The Indian music industry is facing trouble as they are reportedly losing about 200 crore rupees annually.
The rapid reduction in revenue is due to the growth in popularity of short video apps.
How is it that the wide spread of their music, with the help of short video apps, is making these labels lose money?
The Short Video Craze
Ever since we were introduced to Tiktok, the rise in short video entertainment has increased rapidly. Unlike the original short video app called ‘Vine’ which has now shut down, the new apps focus more on music than dialogues.
This new form of entertainment that began with Musical.ly/TikTok has taken over our lives and ever since the ban, new indigenous apps with the same concept have appeared in the market.
Even the most popular app, Instagram, launched a new feature called “reels” which is the same as Tiktok.
While some of them have signed deals with music labels and are legally using the music on their platform, others resort to illegally accessing the music from labels.
Apps like Chingari and Moj, have signed deals with popular music labels in our country like Tseries and Zee Music, thereby following the legalities.
According to the Digital Music Study of 2019 brought out by the Indian Music Industry, the Indian music labels earned 1068 crore rupees.
Blaise Fernandes, president, and chief executive officer, IMI said that “The usual explanation would be that the platform showcases only user-generated content and the user is responsible for whatever they’re putting up,”. He continued, “using music illegally, however, is par for the course in India.”
“Inaction against most apps can be attributed to a combination of expensive legal aid and the lack of infrastructure to pull down the content,” he added.
Last year the president of T-series was reported saying these short music apps are “taking advantage of TikTok’s ban in India and to gain immediate success are using popular music, most of which belongs to T- Series, without our permission.“
Fernandes, in a report by Mint, pointed out that Bhushan Kumar’s T-Series sent legal notices to many short video apps like Roposo, Triller, Taka Tak, Josh, Mitron, and Snack Video for using the label’s music without permission last year but the process of litigation is very long and troublesome.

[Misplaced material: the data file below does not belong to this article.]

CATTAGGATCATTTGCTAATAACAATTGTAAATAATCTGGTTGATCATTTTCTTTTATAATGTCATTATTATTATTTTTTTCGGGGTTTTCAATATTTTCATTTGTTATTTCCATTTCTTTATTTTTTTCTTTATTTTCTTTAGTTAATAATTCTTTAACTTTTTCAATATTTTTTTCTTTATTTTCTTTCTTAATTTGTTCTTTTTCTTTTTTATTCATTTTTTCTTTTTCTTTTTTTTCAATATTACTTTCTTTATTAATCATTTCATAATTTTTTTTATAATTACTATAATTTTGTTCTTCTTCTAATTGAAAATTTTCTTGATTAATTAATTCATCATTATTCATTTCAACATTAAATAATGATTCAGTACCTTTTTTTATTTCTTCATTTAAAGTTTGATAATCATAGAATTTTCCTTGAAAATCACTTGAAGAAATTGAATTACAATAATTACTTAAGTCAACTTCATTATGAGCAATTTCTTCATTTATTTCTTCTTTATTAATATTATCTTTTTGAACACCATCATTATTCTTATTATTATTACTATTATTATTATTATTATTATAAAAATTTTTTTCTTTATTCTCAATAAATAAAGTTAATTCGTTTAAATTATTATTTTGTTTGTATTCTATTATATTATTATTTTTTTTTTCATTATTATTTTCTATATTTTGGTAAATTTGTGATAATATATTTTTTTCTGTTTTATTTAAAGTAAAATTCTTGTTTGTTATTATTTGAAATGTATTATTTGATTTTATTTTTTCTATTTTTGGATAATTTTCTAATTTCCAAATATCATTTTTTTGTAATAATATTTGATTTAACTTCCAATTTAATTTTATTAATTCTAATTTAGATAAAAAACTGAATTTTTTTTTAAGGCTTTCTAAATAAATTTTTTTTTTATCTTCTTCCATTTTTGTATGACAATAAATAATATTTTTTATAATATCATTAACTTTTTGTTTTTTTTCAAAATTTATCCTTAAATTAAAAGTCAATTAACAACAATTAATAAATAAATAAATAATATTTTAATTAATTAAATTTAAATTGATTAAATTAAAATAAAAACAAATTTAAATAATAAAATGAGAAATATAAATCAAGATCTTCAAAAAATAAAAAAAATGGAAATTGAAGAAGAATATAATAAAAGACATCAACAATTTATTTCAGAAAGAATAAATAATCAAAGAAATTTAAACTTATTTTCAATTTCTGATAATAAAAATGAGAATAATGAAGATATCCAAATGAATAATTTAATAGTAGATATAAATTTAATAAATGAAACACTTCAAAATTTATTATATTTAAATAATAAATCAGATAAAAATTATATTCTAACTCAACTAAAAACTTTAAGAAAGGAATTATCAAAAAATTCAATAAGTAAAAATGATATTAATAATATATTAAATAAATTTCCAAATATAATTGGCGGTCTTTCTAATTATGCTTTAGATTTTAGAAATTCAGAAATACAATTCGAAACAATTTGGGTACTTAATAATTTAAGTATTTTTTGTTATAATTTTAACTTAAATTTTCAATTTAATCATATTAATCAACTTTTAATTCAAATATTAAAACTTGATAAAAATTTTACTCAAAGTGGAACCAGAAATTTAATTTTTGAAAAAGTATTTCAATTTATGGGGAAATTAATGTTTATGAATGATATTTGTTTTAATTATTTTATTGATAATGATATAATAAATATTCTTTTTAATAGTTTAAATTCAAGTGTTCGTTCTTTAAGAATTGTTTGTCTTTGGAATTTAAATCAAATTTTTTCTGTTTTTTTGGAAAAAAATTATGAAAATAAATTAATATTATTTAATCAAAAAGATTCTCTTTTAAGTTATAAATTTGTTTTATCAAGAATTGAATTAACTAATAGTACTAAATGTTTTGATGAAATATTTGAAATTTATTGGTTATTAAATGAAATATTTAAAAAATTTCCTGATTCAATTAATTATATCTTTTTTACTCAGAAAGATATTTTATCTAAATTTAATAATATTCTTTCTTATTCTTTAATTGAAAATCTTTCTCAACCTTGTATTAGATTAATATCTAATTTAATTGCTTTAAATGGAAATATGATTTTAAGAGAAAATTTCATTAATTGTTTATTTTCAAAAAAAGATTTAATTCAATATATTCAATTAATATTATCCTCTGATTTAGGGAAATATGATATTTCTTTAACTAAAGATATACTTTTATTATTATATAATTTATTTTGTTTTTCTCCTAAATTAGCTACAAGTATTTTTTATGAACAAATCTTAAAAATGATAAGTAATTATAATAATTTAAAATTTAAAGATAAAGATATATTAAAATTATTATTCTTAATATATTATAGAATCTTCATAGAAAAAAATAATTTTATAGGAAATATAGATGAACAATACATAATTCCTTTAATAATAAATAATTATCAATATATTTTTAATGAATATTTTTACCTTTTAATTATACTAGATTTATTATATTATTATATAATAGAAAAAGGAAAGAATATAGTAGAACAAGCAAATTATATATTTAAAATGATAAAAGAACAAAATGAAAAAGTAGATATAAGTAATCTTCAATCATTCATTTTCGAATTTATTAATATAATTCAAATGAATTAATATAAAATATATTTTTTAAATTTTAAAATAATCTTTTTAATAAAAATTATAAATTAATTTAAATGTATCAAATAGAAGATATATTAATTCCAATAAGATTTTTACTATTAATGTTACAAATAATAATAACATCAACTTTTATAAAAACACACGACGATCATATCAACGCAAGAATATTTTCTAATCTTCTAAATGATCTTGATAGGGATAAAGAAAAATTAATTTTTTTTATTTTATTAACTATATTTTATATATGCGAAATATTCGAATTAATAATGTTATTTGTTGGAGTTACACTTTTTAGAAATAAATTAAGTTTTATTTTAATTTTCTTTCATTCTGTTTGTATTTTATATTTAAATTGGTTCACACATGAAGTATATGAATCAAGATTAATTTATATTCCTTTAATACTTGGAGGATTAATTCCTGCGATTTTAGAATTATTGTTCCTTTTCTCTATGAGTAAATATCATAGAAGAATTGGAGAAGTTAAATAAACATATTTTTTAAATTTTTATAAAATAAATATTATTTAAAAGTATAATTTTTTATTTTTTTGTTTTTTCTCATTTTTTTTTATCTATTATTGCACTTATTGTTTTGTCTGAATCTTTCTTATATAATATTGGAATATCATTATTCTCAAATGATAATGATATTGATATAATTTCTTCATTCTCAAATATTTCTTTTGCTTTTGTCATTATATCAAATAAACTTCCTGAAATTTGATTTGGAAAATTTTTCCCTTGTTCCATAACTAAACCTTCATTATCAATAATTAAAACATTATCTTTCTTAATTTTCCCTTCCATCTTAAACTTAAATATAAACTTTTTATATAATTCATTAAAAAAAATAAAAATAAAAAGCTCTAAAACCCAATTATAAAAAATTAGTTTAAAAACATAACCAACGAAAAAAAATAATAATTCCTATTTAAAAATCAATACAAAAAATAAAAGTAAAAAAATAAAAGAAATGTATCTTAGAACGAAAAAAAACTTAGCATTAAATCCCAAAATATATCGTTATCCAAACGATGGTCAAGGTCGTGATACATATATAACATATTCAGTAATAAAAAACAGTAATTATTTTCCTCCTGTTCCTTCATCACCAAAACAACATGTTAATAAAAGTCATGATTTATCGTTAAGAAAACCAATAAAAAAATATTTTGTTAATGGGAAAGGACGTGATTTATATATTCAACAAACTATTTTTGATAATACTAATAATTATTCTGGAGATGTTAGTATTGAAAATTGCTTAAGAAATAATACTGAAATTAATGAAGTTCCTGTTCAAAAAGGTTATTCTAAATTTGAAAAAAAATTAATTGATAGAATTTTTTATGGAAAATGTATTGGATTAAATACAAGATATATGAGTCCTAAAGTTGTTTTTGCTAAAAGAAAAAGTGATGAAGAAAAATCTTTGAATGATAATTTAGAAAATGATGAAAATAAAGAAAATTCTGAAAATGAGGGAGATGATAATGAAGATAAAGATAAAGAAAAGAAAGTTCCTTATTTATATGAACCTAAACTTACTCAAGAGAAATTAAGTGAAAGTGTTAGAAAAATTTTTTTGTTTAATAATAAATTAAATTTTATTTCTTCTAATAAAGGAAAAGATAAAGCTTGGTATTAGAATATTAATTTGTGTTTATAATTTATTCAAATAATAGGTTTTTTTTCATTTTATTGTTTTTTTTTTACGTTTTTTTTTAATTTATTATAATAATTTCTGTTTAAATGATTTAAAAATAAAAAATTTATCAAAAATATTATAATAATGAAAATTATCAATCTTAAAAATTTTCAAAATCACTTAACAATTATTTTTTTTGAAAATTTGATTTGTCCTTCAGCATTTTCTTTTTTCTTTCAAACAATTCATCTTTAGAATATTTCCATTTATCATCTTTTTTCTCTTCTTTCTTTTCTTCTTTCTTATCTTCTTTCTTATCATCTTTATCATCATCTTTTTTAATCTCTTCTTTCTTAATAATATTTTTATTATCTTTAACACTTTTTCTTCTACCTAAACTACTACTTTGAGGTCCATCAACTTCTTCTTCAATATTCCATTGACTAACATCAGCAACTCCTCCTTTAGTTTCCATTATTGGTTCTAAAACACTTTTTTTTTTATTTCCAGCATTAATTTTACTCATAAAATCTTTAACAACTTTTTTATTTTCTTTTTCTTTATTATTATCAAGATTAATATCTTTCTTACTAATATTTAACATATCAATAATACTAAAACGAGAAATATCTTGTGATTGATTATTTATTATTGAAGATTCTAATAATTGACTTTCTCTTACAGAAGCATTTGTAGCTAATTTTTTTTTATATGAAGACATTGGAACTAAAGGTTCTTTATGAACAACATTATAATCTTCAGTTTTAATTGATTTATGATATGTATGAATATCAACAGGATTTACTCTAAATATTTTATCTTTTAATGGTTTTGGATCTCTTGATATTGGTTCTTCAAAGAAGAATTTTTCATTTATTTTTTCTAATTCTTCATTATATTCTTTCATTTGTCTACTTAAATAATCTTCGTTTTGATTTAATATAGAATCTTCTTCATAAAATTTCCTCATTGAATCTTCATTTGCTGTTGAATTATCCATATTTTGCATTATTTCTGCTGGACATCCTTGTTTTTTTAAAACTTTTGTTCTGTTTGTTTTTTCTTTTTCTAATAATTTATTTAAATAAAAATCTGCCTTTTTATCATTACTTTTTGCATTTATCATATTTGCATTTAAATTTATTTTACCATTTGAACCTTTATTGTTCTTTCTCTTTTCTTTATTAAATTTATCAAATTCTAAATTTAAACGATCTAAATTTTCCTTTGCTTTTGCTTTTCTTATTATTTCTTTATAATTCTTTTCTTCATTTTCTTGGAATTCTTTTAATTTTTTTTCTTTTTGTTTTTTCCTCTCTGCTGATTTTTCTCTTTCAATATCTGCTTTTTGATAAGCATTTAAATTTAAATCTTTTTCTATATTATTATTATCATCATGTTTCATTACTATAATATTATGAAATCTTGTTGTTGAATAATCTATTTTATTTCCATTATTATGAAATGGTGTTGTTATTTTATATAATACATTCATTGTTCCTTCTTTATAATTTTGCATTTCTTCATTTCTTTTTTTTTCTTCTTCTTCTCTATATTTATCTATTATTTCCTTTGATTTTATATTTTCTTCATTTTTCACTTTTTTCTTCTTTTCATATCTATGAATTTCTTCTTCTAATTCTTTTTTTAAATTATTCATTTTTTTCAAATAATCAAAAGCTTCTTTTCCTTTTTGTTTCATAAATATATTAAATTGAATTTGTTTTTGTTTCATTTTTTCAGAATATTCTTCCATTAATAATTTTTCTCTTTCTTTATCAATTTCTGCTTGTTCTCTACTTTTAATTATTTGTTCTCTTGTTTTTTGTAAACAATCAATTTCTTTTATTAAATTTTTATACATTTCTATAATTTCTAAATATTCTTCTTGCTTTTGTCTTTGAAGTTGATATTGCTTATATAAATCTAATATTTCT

The Flip Side
When the coronavirus was at its peak and we were all trying to cope up with the nationwide lockdown, one of the main sources of entertainment for most of us, TikTok was banned among other Chinese apps.
The prime minister encouraged us to be “atma nirbhar in” and the “Make In India” movement was strengthened. Short video apps in India, which were until now being overshadowed by Tiktok, suddenly started reaching more audiences.
Not all of these apps, however, had permission to use music legally.
According to Shahir Muneer, founder of a south Indian music label called Divo, it is “difficult for short platforms to license content from the hundreds of labels across India, more than 200 according to industry estimates, and most limit themselves to the top five or seven national and regional language majors.”
“There is no unified mechanism for licensing music content. In mature markets, rates are dependent on the monthly active user base of the short video app, but in India, they can be negotiated on the basis of the market share of the music label,” Muneer added.
Even the executives of the music industry are not satisfied with domestic short video apps that have permission as they aren’t as popular as TikTok was.
The executives do not even take the apps seriously until they start becoming popular. They only ask for their shares when these apps gain recognition, as pointed out by the executive of a short video app in a report.
So far, the main concern is the irregularities in legal processes and the difficulties faced by both sides, the short video apps and the music label, in making this collaboration works.
It would be beneficial for both of them if a standard legal procedure is followed. Indian economy could also be benefitted in turn, but the lack of understanding and the vulnerabilities of indigenous short video apps has led to a battle between the two.
Image Credits: Google Images
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This post is tagged under: music, Indian music industry, t-series, zee music, short video apps, TikTok, chingari, Roposo, Triller, Taka Tak, Josh, Mitron, Snack Video, Chinese apps, TikTok ban, copyright